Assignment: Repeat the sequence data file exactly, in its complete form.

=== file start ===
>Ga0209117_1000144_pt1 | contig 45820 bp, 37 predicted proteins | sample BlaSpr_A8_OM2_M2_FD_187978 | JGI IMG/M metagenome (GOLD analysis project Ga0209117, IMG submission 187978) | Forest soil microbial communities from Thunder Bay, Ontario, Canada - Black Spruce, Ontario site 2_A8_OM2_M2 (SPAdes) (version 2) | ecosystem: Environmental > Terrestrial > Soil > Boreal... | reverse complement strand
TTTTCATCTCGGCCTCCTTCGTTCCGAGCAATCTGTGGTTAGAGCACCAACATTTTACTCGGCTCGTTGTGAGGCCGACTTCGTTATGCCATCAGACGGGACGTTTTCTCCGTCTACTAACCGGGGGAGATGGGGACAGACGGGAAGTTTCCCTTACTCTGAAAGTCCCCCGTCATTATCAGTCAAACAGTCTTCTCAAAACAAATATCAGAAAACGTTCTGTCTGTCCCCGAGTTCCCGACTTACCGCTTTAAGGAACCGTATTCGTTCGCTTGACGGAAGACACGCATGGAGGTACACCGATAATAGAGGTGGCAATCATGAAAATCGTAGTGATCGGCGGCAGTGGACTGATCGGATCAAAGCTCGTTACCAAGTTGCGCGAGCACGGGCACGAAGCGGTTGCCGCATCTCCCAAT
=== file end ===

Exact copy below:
>Ga0209117_1000144_pt1 | contig 45820 bp, 37 predicted proteins | sample BlaSpr_A8_OM2_M2_FD_187978 | JGI IMG/M metagenome (GOLD analysis project Ga0209117, IMG submission 187978) | Forest soil microbial communities from Thunder Bay, Ontario, Canada - Black Spruce, Ontario site 2_A8_OM2_M2 (SPAdes) (version 2) | ecosystem: Environmental > Terrestrial > Soil > Boreal... | reverse complement strand
TTTTCATCTCGGCCTCCTTCGTTCCGAGCAATCTGTGGTTAGAGCACCAACATTTTACTCGGCTCGTTGTGAGGCCGACTTCGTTATGCCATCAGACGGGACGTTTTCTCCGTCTACTAACCGGGGGAGATGGGGACAGACGGGAAGTTTCCCTTACTCTGAAAGTCCCCCGTCATTATCAGTCAAACAGTCTTCTCAAAACAAATATCAGAAAACGTTCTGTCTGTCCCCGAGTTCCCGACTTACCGCTTTAAGGAACCGTATTCGTTCGCTTGACGGAAGACACGCATGGAGGTACACCGATAATAGAGGTGGCAATCATGAAAATCGTAGTGATCGGCGGCAGTGGACTGATCGGATCAAAGCTCGTTACCAAGTTGCGCGAGCACGGGCACGAAGCGGTTGCCGCATCTCCCAAT